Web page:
ArchiveBox looks like something I’m going to have to find the time to look into:

ArchiveBox takes a list of website URLs you want to archive, and creates a local, static, browsable HTML clone of the content from those websites (it saves HTML, JS, media files, PDFs, images and more)

You can use it to preserve access to websites you care about by storing them locally offline. ArchiveBox imports lists of URLs, renders the pages in a headless, autheticated, user-scriptable browser, and then archives the content in multiple redundant common formats (HTML, PDF, PNG, WARC) that will last long after the originals disappear off the internet. It automatically extracts assets and media from pages and saves them in easily-accessible folders, with out-of-the-box support for extracting git repositories, audio, video, subtitles, images, PDFs, and more.

I currently pay to have my Pinboard account archive pages I bookmark, but as a matter of principle I like the concept of having a toolset that enables me to have the ability to save and browse local copies of stuff. 1 I currently tend to grab stuff I think I’ll want to read and refer to later and either chuck the URL at Pinboard or else use Evernote’s ability to grab a page’s content and file it away safely, but it’d be nice to have another option for accessing stuff that caught my eye open to me.

[Via Four short links]

Tactical Evaluation

An essential read as the Marvel fan base prepares for Avengers: Endgame, courtesy of The Angry Staff Officer:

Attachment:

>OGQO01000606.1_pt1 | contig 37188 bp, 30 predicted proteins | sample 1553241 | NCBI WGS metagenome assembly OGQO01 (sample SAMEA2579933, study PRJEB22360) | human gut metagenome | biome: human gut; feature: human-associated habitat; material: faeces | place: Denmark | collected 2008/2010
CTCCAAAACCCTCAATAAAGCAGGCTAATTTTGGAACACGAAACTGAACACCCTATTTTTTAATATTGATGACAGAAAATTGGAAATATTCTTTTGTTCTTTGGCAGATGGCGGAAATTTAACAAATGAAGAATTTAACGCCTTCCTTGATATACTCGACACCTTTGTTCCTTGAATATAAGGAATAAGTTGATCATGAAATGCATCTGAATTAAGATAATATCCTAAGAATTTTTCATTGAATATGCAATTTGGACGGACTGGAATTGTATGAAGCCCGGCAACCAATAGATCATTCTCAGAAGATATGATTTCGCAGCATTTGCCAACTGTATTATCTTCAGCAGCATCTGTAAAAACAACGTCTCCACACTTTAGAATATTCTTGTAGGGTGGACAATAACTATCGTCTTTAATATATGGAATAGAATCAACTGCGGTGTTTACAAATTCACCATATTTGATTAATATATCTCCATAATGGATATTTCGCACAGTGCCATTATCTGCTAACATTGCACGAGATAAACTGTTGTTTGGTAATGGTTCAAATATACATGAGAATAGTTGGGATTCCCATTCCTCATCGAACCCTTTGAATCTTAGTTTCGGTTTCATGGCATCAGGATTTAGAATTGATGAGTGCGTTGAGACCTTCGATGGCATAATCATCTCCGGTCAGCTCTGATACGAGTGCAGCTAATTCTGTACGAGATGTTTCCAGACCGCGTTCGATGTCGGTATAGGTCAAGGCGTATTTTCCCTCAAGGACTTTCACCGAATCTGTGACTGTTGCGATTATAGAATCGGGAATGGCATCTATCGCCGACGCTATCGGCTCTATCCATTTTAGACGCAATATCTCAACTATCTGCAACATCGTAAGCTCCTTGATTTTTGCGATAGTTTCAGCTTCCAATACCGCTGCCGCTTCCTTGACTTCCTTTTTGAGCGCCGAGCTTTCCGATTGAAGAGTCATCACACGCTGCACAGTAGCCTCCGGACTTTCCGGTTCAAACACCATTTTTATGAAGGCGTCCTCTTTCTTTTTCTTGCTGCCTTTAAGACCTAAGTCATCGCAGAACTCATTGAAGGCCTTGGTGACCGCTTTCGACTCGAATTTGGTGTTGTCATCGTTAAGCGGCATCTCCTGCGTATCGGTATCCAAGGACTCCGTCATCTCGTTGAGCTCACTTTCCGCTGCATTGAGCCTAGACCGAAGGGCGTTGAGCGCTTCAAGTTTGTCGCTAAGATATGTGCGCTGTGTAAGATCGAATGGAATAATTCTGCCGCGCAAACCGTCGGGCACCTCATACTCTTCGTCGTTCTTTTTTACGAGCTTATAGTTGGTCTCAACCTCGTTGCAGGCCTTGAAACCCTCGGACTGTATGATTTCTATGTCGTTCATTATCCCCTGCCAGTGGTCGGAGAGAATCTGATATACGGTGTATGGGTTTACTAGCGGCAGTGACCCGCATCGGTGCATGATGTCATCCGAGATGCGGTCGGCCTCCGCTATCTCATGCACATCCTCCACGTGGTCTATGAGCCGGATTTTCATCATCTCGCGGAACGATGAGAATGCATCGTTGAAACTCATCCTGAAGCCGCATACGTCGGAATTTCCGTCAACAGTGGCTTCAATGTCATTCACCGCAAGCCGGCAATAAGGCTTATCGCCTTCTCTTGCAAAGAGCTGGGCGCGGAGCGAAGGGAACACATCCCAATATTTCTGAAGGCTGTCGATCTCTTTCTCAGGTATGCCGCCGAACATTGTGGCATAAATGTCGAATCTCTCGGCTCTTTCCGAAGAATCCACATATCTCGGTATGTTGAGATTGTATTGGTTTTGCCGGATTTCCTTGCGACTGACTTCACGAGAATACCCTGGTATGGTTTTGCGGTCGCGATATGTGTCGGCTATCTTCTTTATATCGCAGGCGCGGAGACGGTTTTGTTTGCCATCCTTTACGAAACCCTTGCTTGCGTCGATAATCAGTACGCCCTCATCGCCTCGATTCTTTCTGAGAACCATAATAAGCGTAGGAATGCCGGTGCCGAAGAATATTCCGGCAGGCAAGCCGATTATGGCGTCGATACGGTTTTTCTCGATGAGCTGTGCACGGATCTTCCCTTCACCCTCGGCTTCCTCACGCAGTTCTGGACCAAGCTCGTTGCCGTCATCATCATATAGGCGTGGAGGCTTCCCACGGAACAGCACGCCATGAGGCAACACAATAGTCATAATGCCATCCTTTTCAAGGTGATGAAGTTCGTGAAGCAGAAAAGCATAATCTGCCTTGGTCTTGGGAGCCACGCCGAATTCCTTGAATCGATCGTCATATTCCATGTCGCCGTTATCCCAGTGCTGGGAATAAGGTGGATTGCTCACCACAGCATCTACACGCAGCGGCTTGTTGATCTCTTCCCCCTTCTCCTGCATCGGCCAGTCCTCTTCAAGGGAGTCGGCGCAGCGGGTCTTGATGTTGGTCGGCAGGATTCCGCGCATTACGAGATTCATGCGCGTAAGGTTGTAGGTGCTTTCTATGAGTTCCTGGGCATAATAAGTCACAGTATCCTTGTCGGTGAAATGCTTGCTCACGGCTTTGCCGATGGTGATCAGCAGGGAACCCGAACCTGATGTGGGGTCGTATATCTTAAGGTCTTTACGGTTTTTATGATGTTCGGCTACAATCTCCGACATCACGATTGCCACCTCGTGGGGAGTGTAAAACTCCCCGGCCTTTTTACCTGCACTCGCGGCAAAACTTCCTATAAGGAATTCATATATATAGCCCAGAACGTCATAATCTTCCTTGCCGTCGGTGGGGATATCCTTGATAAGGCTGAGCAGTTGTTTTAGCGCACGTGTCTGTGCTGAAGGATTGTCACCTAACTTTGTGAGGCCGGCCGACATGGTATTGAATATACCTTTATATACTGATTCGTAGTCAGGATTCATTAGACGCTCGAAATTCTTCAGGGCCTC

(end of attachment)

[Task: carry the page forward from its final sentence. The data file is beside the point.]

The world is blessed that Steve Rogers never made it past captain. The Battle of Wakanda in Avengers: Infinity War is a master class in how not to use an infantry battalion. However, from his failure, we can extract some fundamental lessons[…]

[On Steve Rogers’ willingness to send his vehicular support away before battle was joined…] It is true that the transport craft were unarmoured and open-topped. If fighting an adversary with strong anti-armour or indirect fire capabilities, sending them away would be reasonable. However, the Thanosian forces lacked this entirely. Their troops were incapable of using ranged weapons, or indeed, higher brain functions. They traveled on foot and bit the opposition to death.

Captain Roger’s disregard for vehicles is perhaps excusable as being on brand for a career light infantry officer. […]

Excellent, level headed work.1 The thing is, I’m not sure any of the Avengers are terribly good generals: not unless it’s revealed at the end that everything has transpired according to Doctor Strange’s grand strategic plan.

[RT via Charlie Stross]